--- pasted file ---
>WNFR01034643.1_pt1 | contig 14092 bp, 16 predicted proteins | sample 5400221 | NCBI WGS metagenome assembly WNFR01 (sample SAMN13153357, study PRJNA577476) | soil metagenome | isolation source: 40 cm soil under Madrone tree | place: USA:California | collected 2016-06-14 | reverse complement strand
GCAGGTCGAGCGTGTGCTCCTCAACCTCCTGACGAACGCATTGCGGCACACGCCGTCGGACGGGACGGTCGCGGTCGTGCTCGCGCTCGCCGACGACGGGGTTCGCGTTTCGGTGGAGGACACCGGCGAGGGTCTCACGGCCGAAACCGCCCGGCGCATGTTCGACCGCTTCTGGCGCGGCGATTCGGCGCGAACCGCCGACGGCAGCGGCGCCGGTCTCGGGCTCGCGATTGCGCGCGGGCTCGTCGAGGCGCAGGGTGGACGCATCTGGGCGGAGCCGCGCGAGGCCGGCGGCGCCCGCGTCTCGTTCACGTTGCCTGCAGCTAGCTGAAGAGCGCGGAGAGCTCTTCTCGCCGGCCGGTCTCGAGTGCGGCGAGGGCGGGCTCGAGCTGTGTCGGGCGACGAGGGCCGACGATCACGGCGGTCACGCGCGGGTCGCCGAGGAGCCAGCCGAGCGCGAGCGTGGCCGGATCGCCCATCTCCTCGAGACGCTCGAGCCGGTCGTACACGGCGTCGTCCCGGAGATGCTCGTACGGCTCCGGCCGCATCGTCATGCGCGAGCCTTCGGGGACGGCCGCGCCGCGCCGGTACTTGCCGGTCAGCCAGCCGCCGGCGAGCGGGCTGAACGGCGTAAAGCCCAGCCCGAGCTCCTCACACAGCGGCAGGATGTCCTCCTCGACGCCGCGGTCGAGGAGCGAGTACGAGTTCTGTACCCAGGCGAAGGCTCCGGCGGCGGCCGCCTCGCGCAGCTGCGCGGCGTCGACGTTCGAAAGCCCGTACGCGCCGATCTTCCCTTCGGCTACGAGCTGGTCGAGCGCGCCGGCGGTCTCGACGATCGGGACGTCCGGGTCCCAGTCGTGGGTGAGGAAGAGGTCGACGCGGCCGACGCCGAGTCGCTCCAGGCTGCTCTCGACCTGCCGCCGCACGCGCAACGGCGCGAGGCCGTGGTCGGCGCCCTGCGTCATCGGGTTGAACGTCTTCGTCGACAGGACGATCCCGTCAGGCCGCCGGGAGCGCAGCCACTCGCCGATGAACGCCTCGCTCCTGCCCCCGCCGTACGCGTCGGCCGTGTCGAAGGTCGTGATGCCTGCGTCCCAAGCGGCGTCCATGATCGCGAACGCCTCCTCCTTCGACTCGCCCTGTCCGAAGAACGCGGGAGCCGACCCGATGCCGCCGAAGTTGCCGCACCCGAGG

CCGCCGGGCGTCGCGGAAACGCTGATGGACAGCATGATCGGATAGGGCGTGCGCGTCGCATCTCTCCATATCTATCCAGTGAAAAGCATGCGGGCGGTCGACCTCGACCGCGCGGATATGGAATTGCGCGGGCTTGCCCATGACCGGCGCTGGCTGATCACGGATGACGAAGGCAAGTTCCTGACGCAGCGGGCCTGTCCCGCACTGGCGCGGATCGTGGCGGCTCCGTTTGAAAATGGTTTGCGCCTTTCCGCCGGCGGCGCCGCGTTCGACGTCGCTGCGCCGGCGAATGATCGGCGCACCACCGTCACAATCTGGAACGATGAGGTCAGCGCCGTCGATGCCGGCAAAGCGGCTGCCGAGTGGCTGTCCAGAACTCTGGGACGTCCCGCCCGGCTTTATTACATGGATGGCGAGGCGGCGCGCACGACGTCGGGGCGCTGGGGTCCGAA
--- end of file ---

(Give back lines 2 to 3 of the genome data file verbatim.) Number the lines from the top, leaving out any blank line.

GCAGGTCGAGCGTGTGCTCCTCAACCTCCTGACGAACGCATTGCGGCACACGCCGTCGGACGGGACGGTCGCGGTCGTGCTCGCGCTCGCCGACGACGGGGTTCGCGTTTCGGTGGAGGACACCGGCGAGGGTCTCACGGCCGAAACCGCCCGGCGCATGTTCGACCGCTTCTGGCGCGGCGATTCGGCGCGAACCGCCGACGGCAGCGGCGCCGGTCTCGGGCTCGCGATTGCGCGCGGGCTCGTCGAGGCGCAGGGTGGACGCATCTGGGCGGAGCCGCGCGAGGCCGGCGGCGCCCGCGTCTCGTTCACGTTGCCTGCAGCTAGCTGAAGAGCGCGGAGAGCTCTTCTCGCCGGCCGGTCTCGAGTGCGGCGAGGGCGGGCTCGAGCTGTGTCGGGCGACGAGGGCCGACGATCACGGCGGTCACGCGCGGGTCGCCGAGGAGCCAGCCGAGCGCGAGCGTGGCCGGATCGCCCATCTCCTCGAGACGCTCGAGCCGGTCGTACACGGCGTCGTCCCGGAGATGCTCGTACGGCTCCGGCCGCATCGTCATGCGCGAGCCTTCGGGGACGGCCGCGCCGCGCCGGTACTTGCCGGTCAGCCAGCCGCCGGCGAGCGGGCTGAACGGCGTAAAGCCCAGCCCGAGCTCCTCACACAGCGGCAGGATGTCCTCCTCGACGCCGCGGTCGAGGAGCGAGTACGAGTTCTGTACCCAGGCGAAGGCTCCGGCGGCGGCCGCCTCGCGCAGCTGCGCGGCGTCGACGTTCGAAAGCCCGTACGCGCCGATCTTCCCTTCGGCTACGAGCTGGTCGAGCGCGCCGGCGGTCTCGACGATCGGGACGTCCGGGTCCCAGTCGTGGGTGAGGAAGAGGTCGACGCGGCCGACGCCGAGTCGCTCCAGGCTGCTCTCGACCTGCCGCCGCACGCGCAACGGCGCGAGGCCGTGGTCGGCGCCCTGCGTCATCGGGTTGAACGTCTTCGTCGACAGGACGATCCCGTCAGGCCGCCGGGAGCGCAGCCACTCGCCGATGAACGCCTCGCTCCTGCCCCCGCCGTACGCGTCGGCCGTGTCGAAGGTCGTGATGCCTGCGTCCCAAGCGGCGTCCATGATCGCGAACGCCTCCTCCTTCGACTCGCCCTGTCCGAAGAACGCGGGAGCCGACCCGATGCCGCCGAAGTTGCCGCACCCGAGG

CCGCCGGGCGTCGCGGAAACGCTGATGGACAGCATGATCGGATAGGGCGTGCGCGTCGCATCTCTCCATATCTATCCAGTGAAAAGCATGCGGGCGGTCGACCTCGACCGCGCGGATATGGAATTGCGCGGGCTTGCCCATGACCGGCGCTGGCTGATCACGGATGACGAAGGCAAGTTCCTGACGCAGCGGGCCTGTCCCGCACTGGCGCGGATCGTGGCGGCTCCGTTTGAAAATGGTTTGCGCCTTTCCGCCGGCGGCGCCGCGTTCGACGTCGCTGCGCCGGCGAATGATCGGCGCACCACCGTCACAATCTGGAACGATGAGGTCAGCGCCGTCGATGCCGGCAAAGCGGCTGCCGAGTGGCTGTCCAGAACTCTGGGACGTCCCGCCCGGCTTTATTACATGGATGGCGAGGCGGCGCGCACGACGTCGGGGCGCTGGGGTCCGAA